Julie recently posted…Taking in a Movie at Backyard CinemaMy Profile

  6. Yes, agreed, but also put yourself in the shoes of people your age. They’re most likely in debt and are continuously buying stuff that they don’t need. Expensive car, clothes, etc.

    So, of course, they wonder how it’s possible for you to travel while they have to flip every dollar twice.

    But I can relate to your situation, I have to do some explaining as well … occasionally.
    King Epic recently posted…Support KingEpicMy Profile

  7. We got this question A LOT when we were at the start of our long-term travels; now we don’t get it so much because we just quickly say that we work online, and that seems to satisfy people’s curiosity. Back then when we weren’t working, we had to explain that we had saved for YEARS and that we were really careful with our money and just traveled on a budget. We met a couple in Vietnam who said they didn’t understand how we could travel because they couldn’t find hotels for less than $90/night… meanwhile we were barely spending $30/day in total! Of course, if we were spending their hotel budget routinely, there would have been no way we could afford to travel for very long.

    I think the only question I disliked more than the “how do you afford to travel?” question, was the “what do you do all day?” question. You don’t ask people that to most people on holiday, nor do you ask retired people that, and yet that’s what we got asked the most. I hated feeling like we had to justify our lifestyle—and our spending habits—to others.
    Steph (@ 20 Years Hence) recently posted…Three Years Later: Reinventing Travel & Rediscovering our TribeMy Profile

  8. Great post, and it’s all so true. No one ever asks ‘how can you afford to go out each week’ but as soon as you say you’re traveling they think you’re in a high paid job, earning a fortune, or that a rich relative has died! Everything I’ve spent on travel has been my own savings, and I’m proud of that fact. I’m working as an expat and saving again to help fund future travels, and by cutting out things which people think are normal spends, I’m actually saving nearly half my wages. I still go out and have a social life, but I tend to go hiking with friends, or just for a couple of pub beers than a crazy expensive night out!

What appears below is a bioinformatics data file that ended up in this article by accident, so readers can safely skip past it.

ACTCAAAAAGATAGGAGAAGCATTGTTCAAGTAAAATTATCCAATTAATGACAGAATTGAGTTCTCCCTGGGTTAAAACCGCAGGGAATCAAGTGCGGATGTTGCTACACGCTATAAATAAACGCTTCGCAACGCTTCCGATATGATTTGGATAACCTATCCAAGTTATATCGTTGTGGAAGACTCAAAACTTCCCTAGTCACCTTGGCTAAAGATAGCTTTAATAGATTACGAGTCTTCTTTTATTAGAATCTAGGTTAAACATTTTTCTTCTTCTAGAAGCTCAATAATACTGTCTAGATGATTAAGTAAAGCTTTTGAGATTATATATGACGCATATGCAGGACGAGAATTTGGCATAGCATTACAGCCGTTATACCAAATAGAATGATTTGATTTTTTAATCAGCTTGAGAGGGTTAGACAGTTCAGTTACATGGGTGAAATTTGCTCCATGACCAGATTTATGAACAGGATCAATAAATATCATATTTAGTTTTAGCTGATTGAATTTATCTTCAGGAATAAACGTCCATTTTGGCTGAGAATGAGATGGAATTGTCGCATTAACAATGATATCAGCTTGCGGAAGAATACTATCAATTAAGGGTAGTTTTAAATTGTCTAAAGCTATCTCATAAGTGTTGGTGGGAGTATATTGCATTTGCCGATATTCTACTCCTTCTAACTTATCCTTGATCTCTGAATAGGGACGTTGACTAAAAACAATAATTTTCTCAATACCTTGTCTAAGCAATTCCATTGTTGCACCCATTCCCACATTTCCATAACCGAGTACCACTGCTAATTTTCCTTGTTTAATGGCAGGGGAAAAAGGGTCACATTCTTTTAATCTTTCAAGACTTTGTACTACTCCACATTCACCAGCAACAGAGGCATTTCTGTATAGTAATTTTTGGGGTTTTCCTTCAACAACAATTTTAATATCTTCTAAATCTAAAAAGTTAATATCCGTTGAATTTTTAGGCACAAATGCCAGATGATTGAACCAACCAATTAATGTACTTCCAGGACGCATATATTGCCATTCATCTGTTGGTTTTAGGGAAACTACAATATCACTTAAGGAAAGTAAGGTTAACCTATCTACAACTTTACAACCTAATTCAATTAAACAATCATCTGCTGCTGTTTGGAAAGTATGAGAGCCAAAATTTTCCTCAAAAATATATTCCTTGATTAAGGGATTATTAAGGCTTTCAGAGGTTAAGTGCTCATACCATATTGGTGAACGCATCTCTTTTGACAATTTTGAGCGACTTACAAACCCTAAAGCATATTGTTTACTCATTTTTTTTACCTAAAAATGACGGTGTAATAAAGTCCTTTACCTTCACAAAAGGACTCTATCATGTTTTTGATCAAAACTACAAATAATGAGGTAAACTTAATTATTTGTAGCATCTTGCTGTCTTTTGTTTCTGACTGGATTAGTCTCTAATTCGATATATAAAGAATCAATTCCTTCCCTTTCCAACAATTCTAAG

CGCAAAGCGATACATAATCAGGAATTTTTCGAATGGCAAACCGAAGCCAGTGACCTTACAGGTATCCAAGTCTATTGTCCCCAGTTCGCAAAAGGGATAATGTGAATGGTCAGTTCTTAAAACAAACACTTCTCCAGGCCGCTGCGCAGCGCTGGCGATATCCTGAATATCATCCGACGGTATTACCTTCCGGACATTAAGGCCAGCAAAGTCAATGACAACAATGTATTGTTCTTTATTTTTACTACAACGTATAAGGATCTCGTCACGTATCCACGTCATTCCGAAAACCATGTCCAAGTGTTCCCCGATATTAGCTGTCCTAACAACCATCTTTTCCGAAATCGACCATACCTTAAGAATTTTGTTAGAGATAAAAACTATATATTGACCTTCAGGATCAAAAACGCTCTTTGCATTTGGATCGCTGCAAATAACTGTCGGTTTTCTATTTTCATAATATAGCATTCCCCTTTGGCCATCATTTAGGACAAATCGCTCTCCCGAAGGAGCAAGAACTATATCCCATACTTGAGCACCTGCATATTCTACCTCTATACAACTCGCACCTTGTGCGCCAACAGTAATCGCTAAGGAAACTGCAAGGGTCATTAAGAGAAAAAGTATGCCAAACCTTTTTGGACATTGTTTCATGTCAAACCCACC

I did meet someone who was traveling on his parents money, both me and my friend were shocked, and he was talking about them remortgaging their home to help him buy a place in London, even though he had a job lined up, and was only 22! I’d be mortified if my parents did that! All I’ll get from them when I go home is probably living at theirs rent free until I get a job, and I’ll appreciate them doing just that! :)
    Gemma recently posted…Scenic Highlights of New Zealand’s South IslandMy Profile

  9. I just say it’s simple. I work for it.

    I also think that perception has to do with some peoples definition of travel. Unless you’re jet setting like some aloof 1%er’s kid with a personality for reality TV they think they can’t afford more than a road trip. They don’t think of cheaper destinations, or going somewhere for a cultural experience.
    Shaun’s Cracked Compass recently posted…Have you been on an airplane before?My Profile

  10. Hi, :-)
    We spent £25.000 on travelling for 9 months as two adults and two pre-teens. When most people were deciding whether or not to put a conservatory in their back garden or build a loft conversion up in the roof, I was deciding if I wanted to learn to scuba dive, ride an elephant and visit Pearl Harbour with my kids. This money has been the best spent in my life – it holds the most important legacy I can give my children and has enabled me to free myself from what I thought I wanted to explore and create what I really want. There have been and there are tough decisions to be made in life, what will yours be?

  11. I love this post! It’s so true. People view travel as such a luxury but all it is is a reallocation of funds. A different way of spending your money. That’s all.

    I find also that with some people (not all! Just some) there’s an element of resentment to the question. If people have chosen other avenues for their money (for example, a mortgage) they can find themselves going years without a domestic holiday, let alone having the chance to go overseas. It can then be really hard for them to watch us having the freedom to flit off to another continent, even though for them choosing property over travel was the right choice. I guess it’s a grass-is-greener-on-the-other-side kind of thing.
    Karyn Jane recently posted…10 Affirmations That Got Me Through Cancer TreatmentMy Profile